Yosef, zt?l>>

I was once told in the name of RHS (I did not check it out) that skiing
is forbidden even for men since it is a dangerous sport.

Eli Turkel
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Message: 10
From: "R. Y. Eisenman" <ra...@ahavasisrael.org>
Date: Wed, 13 Nov 2013 12:35:46 -0500
[Avodah] [Short Vort] "The Art of Compromise"

One day Rav Shlomo Zalman Auerbach was riding the number 12 bus from
Bayit Vegan where he taught in Kol Torah to his home in Shaarei Chesed.

As he sat immersed in his thoughts an immodestly clad woman boarded the
bus and sat down next to the Rav.

The Rav waited a minute, rang the bell and at the next stop he alighted
from the bus and waited for the next bus.

A student who was escorting him home was surprised at his Rebbe's

"Why did the Rebbe get off the bus? We now have to waste time which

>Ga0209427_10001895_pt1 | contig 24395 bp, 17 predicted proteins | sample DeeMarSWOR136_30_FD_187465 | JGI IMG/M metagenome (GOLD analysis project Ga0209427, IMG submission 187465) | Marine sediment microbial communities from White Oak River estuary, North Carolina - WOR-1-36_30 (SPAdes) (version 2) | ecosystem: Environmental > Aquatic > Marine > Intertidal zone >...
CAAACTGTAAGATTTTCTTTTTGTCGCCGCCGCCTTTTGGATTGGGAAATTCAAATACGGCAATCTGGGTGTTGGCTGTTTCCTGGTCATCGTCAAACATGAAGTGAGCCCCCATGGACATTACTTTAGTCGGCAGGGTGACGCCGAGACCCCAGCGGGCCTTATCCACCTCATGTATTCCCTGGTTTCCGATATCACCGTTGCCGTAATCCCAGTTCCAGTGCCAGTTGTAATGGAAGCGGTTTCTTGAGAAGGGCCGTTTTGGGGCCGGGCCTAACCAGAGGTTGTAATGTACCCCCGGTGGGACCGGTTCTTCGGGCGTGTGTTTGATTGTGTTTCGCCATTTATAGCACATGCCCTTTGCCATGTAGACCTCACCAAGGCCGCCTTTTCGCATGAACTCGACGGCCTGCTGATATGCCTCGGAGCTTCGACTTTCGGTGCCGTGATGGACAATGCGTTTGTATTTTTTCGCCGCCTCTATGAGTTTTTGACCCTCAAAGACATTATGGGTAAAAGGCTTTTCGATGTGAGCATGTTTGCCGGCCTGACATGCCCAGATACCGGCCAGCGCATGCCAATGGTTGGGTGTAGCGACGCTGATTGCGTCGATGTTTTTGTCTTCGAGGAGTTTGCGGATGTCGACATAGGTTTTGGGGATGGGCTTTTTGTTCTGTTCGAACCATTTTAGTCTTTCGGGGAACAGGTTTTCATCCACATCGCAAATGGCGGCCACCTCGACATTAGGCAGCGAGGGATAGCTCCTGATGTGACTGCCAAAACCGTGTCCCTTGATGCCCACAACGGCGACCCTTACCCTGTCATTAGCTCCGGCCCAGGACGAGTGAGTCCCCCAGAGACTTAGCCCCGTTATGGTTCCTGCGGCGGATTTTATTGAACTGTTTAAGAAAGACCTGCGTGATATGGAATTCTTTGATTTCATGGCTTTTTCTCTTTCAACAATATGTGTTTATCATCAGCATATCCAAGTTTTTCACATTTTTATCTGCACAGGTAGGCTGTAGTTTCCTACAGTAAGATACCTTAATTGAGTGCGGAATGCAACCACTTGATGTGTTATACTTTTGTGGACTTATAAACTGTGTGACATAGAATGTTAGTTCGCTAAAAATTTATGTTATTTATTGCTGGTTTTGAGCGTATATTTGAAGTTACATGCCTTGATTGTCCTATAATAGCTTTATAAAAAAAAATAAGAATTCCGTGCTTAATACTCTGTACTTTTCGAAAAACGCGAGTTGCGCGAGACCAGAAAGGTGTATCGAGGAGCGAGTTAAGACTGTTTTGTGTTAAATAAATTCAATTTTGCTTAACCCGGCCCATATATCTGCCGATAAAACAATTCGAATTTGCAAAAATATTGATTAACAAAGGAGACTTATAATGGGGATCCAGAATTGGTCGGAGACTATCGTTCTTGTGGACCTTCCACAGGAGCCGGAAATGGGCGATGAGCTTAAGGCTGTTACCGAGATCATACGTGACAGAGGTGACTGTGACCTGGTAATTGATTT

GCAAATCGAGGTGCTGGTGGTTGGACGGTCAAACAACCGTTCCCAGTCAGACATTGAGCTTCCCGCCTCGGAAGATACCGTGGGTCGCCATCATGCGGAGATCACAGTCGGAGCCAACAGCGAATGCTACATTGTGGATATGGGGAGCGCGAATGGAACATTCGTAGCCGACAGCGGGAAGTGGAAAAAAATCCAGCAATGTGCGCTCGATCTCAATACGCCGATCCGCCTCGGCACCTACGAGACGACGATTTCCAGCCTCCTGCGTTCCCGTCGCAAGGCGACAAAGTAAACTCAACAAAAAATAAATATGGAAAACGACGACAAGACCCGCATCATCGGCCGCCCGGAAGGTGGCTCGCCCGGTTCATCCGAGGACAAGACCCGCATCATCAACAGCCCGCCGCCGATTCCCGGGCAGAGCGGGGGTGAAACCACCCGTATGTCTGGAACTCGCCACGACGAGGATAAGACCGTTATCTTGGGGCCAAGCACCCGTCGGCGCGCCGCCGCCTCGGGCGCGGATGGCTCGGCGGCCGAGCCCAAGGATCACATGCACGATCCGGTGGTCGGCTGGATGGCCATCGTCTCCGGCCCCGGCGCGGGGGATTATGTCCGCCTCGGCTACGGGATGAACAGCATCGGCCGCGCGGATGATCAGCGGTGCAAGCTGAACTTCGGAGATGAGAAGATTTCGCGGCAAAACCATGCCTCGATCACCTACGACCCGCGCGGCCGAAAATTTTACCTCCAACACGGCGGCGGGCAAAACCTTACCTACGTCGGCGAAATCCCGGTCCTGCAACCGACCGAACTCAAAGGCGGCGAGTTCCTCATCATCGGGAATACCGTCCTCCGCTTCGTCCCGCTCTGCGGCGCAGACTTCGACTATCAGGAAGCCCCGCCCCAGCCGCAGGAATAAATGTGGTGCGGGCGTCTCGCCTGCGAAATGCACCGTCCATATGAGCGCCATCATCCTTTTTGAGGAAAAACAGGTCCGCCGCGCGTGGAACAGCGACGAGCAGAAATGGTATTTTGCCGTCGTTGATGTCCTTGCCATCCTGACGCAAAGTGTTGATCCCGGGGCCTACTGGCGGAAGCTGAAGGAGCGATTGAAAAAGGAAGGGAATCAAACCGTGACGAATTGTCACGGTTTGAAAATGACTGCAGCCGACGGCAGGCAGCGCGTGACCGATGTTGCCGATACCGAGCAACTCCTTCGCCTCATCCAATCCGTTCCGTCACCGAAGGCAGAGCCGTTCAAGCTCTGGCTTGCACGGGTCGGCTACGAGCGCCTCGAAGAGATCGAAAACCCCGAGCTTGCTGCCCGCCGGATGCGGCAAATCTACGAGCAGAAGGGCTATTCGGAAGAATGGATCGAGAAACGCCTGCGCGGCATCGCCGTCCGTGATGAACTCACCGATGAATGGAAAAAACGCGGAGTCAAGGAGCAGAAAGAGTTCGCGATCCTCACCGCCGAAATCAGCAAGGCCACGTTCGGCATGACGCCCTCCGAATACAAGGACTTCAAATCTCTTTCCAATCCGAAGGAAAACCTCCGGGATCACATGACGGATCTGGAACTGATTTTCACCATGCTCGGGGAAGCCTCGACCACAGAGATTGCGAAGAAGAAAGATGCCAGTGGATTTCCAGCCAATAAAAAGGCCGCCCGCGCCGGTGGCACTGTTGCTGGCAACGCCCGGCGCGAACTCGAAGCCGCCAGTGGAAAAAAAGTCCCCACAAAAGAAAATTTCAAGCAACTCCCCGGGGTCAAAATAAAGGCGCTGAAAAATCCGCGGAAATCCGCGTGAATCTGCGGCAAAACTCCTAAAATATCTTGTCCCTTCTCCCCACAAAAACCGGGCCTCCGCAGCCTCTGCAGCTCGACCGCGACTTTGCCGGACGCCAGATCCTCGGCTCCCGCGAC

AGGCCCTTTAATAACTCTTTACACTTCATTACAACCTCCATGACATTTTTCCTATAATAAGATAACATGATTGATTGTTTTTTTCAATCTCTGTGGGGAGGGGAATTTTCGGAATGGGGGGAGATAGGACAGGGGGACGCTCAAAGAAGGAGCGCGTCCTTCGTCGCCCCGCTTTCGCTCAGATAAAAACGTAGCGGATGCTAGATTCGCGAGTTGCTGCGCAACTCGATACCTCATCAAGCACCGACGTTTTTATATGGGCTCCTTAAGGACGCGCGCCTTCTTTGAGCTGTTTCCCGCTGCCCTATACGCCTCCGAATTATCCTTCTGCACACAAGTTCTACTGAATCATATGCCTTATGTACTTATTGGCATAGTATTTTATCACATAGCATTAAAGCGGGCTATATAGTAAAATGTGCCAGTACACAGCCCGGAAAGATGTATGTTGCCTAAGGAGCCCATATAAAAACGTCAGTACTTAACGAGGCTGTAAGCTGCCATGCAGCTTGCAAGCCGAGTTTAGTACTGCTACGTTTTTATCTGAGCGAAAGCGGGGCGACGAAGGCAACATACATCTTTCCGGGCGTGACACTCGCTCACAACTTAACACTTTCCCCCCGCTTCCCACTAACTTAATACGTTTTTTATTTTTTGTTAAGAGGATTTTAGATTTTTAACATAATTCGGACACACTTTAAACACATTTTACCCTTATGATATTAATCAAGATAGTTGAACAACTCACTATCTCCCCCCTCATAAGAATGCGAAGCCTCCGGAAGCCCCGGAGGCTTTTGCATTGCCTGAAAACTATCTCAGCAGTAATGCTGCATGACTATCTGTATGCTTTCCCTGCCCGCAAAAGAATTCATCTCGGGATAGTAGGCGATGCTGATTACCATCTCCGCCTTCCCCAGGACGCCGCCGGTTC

could have been spent studying Torah waiting for the next bus and we
have to pay double for our ride home. It is also cold and damp outside,"
asked the student.

Rav Shlomo Zalman looked at the young student and smiled.

"I had three options in front of me.
- I could have just remained on the bus sitting next to the woman.
  However, this option was eliminated as I did not feel comfortable
  sitting next to her and therefore I realized I had to leave the seat.
- I could have just switched my seat and continued on the bus which
  would save time, money and preclude us from standing out in the cold
  and waiting for another bus. However, the woman would have probably
  noticed my actions and she would be insulted. Therefore the option of